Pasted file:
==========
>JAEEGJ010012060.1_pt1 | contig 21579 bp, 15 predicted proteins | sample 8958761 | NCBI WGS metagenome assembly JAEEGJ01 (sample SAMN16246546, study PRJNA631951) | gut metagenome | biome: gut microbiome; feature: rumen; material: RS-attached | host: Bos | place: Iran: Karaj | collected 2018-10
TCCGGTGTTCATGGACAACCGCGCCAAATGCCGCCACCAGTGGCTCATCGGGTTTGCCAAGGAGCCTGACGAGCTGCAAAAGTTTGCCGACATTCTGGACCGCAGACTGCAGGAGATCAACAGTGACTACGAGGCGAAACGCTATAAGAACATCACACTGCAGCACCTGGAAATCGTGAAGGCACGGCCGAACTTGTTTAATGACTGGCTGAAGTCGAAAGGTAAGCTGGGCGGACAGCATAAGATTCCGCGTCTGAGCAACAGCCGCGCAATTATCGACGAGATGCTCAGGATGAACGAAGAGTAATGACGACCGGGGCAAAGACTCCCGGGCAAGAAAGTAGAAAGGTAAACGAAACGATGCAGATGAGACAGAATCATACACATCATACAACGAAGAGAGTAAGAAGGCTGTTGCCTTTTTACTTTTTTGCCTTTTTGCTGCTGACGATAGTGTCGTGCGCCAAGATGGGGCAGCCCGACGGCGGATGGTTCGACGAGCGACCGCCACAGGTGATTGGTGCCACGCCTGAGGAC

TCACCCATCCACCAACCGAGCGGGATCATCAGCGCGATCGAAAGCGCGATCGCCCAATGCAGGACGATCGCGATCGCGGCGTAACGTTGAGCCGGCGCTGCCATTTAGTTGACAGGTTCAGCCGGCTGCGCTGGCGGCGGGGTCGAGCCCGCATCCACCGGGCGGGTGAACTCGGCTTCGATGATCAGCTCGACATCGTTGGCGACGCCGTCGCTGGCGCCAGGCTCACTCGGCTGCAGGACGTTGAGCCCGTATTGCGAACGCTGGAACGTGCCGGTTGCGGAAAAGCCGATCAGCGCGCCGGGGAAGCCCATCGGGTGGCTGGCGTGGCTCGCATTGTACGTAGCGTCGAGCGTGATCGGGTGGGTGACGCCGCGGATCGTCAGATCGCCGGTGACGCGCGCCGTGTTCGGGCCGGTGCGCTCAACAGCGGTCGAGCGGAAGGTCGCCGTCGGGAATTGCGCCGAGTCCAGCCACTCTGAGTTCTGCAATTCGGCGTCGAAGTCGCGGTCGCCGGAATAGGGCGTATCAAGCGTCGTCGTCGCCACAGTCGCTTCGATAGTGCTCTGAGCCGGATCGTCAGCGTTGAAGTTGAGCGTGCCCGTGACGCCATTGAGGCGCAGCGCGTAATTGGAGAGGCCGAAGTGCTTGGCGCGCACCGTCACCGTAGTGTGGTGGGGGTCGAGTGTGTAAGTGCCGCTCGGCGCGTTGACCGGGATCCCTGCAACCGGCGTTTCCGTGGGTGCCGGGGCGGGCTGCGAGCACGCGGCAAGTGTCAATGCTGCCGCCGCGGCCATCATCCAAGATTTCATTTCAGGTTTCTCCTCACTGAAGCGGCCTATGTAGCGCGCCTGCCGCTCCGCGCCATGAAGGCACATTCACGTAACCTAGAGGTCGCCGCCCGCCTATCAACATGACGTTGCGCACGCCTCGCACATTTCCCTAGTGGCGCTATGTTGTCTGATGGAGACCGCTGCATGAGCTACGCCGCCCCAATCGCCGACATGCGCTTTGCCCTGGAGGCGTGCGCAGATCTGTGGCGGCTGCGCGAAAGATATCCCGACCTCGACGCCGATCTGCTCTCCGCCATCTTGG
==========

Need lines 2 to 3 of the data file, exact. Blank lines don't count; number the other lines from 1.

TCCGGTGTTCATGGACAACCGCGCCAAATGCCGCCACCAGTGGCTCATCGGGTTTGCCAAGGAGCCTGACGAGCTGCAAAAGTTTGCCGACATTCTGGACCGCAGACTGCAGGAGATCAACAGTGACTACGAGGCGAAACGCTATAAGAACATCACACTGCAGCACCTGGAAATCGTGAAGGCACGGCCGAACTTGTTTAATGACTGGCTGAAGTCGAAAGGTAAGCTGGGCGGACAGCATAAGATTCCGCGTCTGAGCAACAGCCGCGCAATTATCGACGAGATGCTCAGGATGAACGAAGAGTAATGACGACCGGGGCAAAGACTCCCGGGCAAGAAAGTAGAAAGGTAAACGAAACGATGCAGATGAGACAGAATCATACACATCATACAACGAAGAGAGTAAGAAGGCTGTTGCCTTTTTACTTTTTTGCCTTTTTGCTGCTGACGATAGTGTCGTGCGCCAAGATGGGGCAGCCCGACGGCGGATGGTTCGACGAGCGACCGCCACAGGTGATTGGTGCCACGCCTGAGGAC

TCACCCATCCACCAACCGAGCGGGATCATCAGCGCGATCGAAAGCGCGATCGCCCAATGCAGGACGATCGCGATCGCGGCGTAACGTTGAGCCGGCGCTGCCATTTAGTTGACAGGTTCAGCCGGCTGCGCTGGCGGCGGGGTCGAGCCCGCATCCACCGGGCGGGTGAACTCGGCTTCGATGATCAGCTCGACATCGTTGGCGACGCCGTCGCTGGCGCCAGGCTCACTCGGCTGCAGGACGTTGAGCCCGTATTGCGAACGCTGGAACGTGCCGGTTGCGGAAAAGCCGATCAGCGCGCCGGGGAAGCCCATCGGGTGGCTGGCGTGGCTCGCATTGTACGTAGCGTCGAGCGTGATCGGGTGGGTGACGCCGCGGATCGTCAGATCGCCGGTGACGCGCGCCGTGTTCGGGCCGGTGCGCTCAACAGCGGTCGAGCGGAAGGTCGCCGTCGGGAATTGCGCCGAGTCCAGCCACTCTGAGTTCTGCAATTCGGCGTCGAAGTCGCGGTCGCCGGAATAGGGCGTATCAAGCGTCGTCGTCGCCACAGTCGCTTCGATAGTGCTCTGAGCCGGATCGTCAGCGTTGAAGTTGAGCGTGCCCGTGACGCCATTGAGGCGCAGCGCGTAATTGGAGAGGCCGAAGTGCTTGGCGCGCACCGTCACCGTAGTGTGGTGGGGGTCGAGTGTGTAAGTGCCGCTCGGCGCGTTGACCGGGATCCCTGCAACCGGCGTTTCCGTGGGTGCCGGGGCGGGCTGCGAGCACGCGGCAAGTGTCAATGCTGCCGCCGCGGCCATCATCCAAGATTTCATTTCAGGTTTCTCCTCACTGAAGCGGCCTATGTAGCGCGCCTGCCGCTCCGCGCCATGAAGGCACATTCACGTAACCTAGAGGTCGCCGCCCGCCTATCAACATGACGTTGCGCACGCCTCGCACATTTCCCTAGTGGCGCTATGTTGTCTGATGGAGACCGCTGCATGAGCTACGCCGCCCCAATCGCCGACATGCGCTTTGCCCTGGAGGCGTGCGCAGATCTGTGGCGGCTGCGCGAAAGATATCCCGACCTCGACGCCGATCTGCTCTCCGCCATCTTGG